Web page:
WASHINGTON – The U.S. Commerce Department’s National Telecommunications and Information Administration (NTIA) announced today that the proposal developed by the global Internet multistakeholder community meets the criteria NTIA outlined in March 2014 when it stated its intent to transition the U.S. Government’s stewardship role for the Internet domain name system (DNS) technical functions, known as the Internet Assigned Numbers Authority (IANA) functions.
The announcement marks an important milestone in the U.S. Government’s effort to complete the transition of the Internet’s domain name system and ensure that the Internet remains a platform for innovation, economic growth, and free speech.
For the last 18 years, the United States has worked with businesses, technical experts, governments, and civil society groups to establish a multistakeholder, private-sector led system for the global coordination of the DNS. To accomplish this goal, in 1998, NTIA partnered with the Internet Corporation for Assigned Names and Numbers (ICANN), a California-based nonprofit, to transition technical DNS coordination and management functions to the private sector. In 2014, NTIA initiated the final step in the privatization process by asking ICANN to convene global stakeholders to develop a plan to complete the transition away from NTIA’s remaining legacy role.
“The Internet’s multistakeholder community has risen to the challenge we gave them to develop a transition proposal that would ensure the Internet’s domain name system will continue to operate as seamlessly as it currently does,” said Assistant Secretary for Communications and Information and NTIA Administrator Lawrence E. Strickling. “The plan developed by the community will strengthen the multistakeholder approach that has helped the Internet to grow and thrive, while maintaining the stability, security, and openness that users across the globe depend on today.”
NTIA said the transition proposal must have broad community backing and:
- Support and enhance the multistakeholder model;
- Maintain the security, stability, and resiliency of the Internet DNS;
- Meet the needs and expectations of the global customers and partners of the IANA services; and
- Maintain the openness of the Internet.
In addition, NTIA also said it would not accept a plan that replaced NTIA’s role with a government-led or intergovernmental organization solution.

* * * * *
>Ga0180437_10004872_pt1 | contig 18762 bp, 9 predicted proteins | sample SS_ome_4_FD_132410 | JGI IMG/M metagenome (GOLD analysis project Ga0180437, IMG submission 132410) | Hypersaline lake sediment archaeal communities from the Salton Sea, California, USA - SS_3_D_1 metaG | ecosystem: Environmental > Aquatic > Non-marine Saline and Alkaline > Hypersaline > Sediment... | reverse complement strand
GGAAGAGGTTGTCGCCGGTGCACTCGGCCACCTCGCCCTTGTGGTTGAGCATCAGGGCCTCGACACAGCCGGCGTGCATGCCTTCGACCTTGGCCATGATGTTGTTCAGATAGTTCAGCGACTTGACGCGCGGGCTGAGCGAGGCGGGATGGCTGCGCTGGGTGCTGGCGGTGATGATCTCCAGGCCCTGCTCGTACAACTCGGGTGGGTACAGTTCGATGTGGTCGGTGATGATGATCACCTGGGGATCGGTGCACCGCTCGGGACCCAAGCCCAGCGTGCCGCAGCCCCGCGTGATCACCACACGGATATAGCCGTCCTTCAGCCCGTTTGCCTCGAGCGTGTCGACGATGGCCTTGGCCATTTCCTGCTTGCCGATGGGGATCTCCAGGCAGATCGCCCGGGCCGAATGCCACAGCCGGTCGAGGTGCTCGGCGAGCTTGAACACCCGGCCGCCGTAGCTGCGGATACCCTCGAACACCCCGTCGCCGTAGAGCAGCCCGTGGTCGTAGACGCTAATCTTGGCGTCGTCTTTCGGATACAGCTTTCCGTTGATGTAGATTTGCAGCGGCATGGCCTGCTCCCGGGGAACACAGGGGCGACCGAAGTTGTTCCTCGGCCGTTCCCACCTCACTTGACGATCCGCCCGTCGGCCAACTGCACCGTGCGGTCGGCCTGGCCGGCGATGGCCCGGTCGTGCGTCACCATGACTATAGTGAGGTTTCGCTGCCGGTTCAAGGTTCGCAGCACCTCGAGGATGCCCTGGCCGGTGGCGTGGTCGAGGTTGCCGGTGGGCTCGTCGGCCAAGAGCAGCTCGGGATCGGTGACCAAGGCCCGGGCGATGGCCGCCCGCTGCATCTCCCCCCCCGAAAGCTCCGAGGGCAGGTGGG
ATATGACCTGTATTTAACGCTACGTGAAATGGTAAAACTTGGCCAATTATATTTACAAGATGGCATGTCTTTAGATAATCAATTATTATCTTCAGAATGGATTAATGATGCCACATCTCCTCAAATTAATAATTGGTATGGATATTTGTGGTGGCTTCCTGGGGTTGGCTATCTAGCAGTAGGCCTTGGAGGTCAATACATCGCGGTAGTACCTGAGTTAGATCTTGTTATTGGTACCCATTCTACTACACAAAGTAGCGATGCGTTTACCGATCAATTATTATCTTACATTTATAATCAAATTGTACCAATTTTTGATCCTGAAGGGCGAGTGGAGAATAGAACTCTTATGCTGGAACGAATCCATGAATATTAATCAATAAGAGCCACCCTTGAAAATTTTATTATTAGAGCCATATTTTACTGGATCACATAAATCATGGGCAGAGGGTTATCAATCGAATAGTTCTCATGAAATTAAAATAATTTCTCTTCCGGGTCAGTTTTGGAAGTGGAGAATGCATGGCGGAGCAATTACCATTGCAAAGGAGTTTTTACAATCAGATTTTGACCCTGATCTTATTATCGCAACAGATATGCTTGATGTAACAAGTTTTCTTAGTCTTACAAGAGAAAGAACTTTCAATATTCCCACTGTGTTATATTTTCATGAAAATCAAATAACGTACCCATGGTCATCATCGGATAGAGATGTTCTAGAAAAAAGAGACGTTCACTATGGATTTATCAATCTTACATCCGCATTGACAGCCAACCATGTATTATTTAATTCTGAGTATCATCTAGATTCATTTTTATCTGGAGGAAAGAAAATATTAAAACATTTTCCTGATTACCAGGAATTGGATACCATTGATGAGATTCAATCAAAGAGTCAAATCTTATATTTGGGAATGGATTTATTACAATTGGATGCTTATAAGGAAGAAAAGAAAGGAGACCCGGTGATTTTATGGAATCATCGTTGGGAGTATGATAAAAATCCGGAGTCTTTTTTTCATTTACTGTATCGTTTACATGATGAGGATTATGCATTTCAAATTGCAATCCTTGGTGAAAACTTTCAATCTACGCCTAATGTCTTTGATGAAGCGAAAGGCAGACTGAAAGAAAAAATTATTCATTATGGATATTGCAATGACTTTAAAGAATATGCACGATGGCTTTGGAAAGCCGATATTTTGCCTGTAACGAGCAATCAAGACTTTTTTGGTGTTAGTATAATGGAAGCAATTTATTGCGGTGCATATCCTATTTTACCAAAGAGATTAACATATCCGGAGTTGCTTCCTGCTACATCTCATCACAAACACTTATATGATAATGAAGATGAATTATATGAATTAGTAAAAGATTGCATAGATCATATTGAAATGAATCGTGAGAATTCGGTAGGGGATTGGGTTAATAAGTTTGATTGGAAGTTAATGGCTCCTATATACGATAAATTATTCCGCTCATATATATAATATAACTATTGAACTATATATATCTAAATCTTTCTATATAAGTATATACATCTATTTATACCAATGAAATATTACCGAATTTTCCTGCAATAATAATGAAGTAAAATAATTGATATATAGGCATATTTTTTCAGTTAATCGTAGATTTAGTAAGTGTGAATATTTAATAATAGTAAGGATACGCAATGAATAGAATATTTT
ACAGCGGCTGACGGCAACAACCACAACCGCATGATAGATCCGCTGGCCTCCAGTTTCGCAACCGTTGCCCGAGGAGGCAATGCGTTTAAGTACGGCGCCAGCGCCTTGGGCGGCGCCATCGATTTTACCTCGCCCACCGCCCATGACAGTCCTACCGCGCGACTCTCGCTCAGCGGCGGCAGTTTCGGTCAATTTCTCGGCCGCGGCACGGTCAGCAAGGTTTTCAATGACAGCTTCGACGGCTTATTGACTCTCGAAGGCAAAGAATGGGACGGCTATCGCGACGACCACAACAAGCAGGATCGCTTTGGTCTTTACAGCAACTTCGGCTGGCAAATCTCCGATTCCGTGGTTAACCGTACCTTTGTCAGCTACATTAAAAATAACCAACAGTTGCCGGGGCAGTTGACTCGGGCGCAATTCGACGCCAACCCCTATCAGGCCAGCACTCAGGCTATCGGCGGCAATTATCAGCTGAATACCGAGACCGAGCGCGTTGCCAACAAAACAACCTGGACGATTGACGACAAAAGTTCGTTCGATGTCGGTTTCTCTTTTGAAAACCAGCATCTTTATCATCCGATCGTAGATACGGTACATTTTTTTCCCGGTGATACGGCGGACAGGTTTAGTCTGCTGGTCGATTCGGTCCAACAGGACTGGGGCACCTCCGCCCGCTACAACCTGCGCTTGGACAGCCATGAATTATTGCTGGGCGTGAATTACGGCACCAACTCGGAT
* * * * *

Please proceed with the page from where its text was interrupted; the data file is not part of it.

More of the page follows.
In March 2016, ICANN submitted a proposal that addresses both the technical performance of the IANA functions as well as enhancements to ICANN’s accountability. The proposal replaces NTIA’s historic stewardship under the IANA functions contract with direct agreements between the operator of the IANA functions and the customers specifying the terms for performance.
Among the key provisions to enhance ICANN’s accountability is a proposal to provide the stakeholder community with enumerated community powers that can be enforced against the ICANN Board to ensure that ICANN remains focused on its limited technical mission. Most important, the plan does not replace NTIA’s role with a government-led or intergovernmental organization solution.
NTIA, working with other U.S. Government agencies, conducted a thorough review of the Internet community’s proposal to ensure it met the criteria NTIA outlined in its March 2014 announcement. NTIA also evaluated the proposal against relevant internal control principles, as recommended by the U.S. Government Accountability Office (GAO), and found that the proposal adequately addresses those principles. In addition, an expert panel of corporate governance experts reviewed the ICANN accountability proposal and concluded that it is consistent with the sound principles of good governance.
The Internet is a network of networks that operates based on a system of voluntary standards, best practices, cooperation and trust. It has been led for the last two decades by the multistakeholder community, which includes technical experts, businesses, academics, civil society, governments, and other stakeholders who have worked together to solve policy and technical challenges on a consensus basis.
Implementation of the transition plan and completion of the transition will help ensure the continued leadership of the private sector in making decisions related to the technical underpinning of the Internet. It also will counter attempts by some foreign governments that have used the U.S. government’s legacy role related to the DNS to argue that governments should control the Internet domain name system.
You can find a fact sheet summarizing NTIA’s review of the transition proposal here as well as Q and A about the transition here.
NTIA, part of the U.S. Department of Commerce, is the Executive Branch agency that advises the President on telecommunications and information policy issues. NTIA’s programs and policy making focus largely on expanding broadband Internet access and adoption in America, expanding the use of spectrum by all users, and ensuring that the Internet remains an engine for innovation and economic growth.